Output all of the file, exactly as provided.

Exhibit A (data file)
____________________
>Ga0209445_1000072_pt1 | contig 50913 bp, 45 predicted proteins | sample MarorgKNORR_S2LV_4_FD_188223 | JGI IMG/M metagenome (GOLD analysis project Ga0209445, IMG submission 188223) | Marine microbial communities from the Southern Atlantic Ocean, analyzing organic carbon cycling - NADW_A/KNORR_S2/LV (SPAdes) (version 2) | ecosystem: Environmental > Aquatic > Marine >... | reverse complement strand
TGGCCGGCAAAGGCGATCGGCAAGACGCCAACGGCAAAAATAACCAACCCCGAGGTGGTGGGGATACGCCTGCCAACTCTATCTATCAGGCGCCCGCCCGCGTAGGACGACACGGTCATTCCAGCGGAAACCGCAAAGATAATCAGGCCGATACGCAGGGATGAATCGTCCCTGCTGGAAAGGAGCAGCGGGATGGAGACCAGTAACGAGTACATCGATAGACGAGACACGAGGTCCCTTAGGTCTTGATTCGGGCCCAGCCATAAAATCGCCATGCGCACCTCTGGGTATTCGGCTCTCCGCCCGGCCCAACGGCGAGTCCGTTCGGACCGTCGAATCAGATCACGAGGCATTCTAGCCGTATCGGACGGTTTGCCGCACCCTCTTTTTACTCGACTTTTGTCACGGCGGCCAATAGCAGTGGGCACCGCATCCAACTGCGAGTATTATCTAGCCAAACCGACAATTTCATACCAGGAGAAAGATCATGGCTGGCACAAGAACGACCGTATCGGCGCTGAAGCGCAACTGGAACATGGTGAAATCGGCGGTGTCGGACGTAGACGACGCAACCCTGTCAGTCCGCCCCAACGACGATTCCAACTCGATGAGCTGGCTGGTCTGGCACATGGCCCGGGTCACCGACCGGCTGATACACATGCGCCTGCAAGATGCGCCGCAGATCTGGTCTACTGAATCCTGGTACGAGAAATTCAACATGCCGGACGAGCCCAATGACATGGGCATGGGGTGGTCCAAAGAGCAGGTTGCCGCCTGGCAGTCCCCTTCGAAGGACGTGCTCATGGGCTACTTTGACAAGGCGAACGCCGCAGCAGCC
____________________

>Ga0209445_1000072_pt1 | contig 50913 bp, 45 predicted proteins | sample MarorgKNORR_S2LV_4_FD_188223 | JGI IMG/M metagenome (GOLD analysis project Ga0209445, IMG submission 188223) | Marine microbial communities from the Southern Atlantic Ocean, analyzing organic carbon cycling - NADW_A/KNORR_S2/LV (SPAdes) (version 2) | ecosystem: Environmental > Aquatic > Marine >... | reverse complement strand
TGGCCGGCAAAGGCGATCGGCAAGACGCCAACGGCAAAAATAACCAACCCCGAGGTGGTGGGGATACGCCTGCCAACTCTATCTATCAGGCGCCCGCCCGCGTAGGACGACACGGTCATTCCAGCGGAAACCGCAAAGATAATCAGGCCGATACGCAGGGATGAATCGTCCCTGCTGGAAAGGAGCAGCGGGATGGAGACCAGTAACGAGTACATCGATAGACGAGACACGAGGTCCCTTAGGTCTTGATTCGGGCCCAGCCATAAAATCGCCATGCGCACCTCTGGGTATTCGGCTCTCCGCCCGGCCCAACGGCGAGTCCGTTCGGACCGTCGAATCAGATCACGAGGCATTCTAGCCGTATCGGACGGTTTGCCGCACCCTCTTTTTACTCGACTTTTGTCACGGCGGCCAATAGCAGTGGGCACCGCATCCAACTGCGAGTATTATCTAGCCAAACCGACAATTTCATACCAGGAGAAAGATCATGGCTGGCACAAGAACGACCGTATCGGCGCTGAAGCGCAACTGGAACATGGTGAAATCGGCGGTGTCGGACGTAGACGACGCAACCCTGTCAGTCCGCCCCAACGACGATTCCAACTCGATGAGCTGGCTGGTCTGGCACATGGCCCGGGTCACCGACCGGCTGATACACATGCGCCTGCAAGATGCGCCGCAGATCTGGTCTACTGAATCCTGGTACGAGAAATTCAACATGCCGGACGAGCCCAATGACATGGGCATGGGGTGGTCCAAAGAGCAGGTTGCCGCCTGGCAGTCCCCTTCGAAGGACGTGCTCATGGGCTACTTTGACAAGGCGAACGCCGCAGCAGCC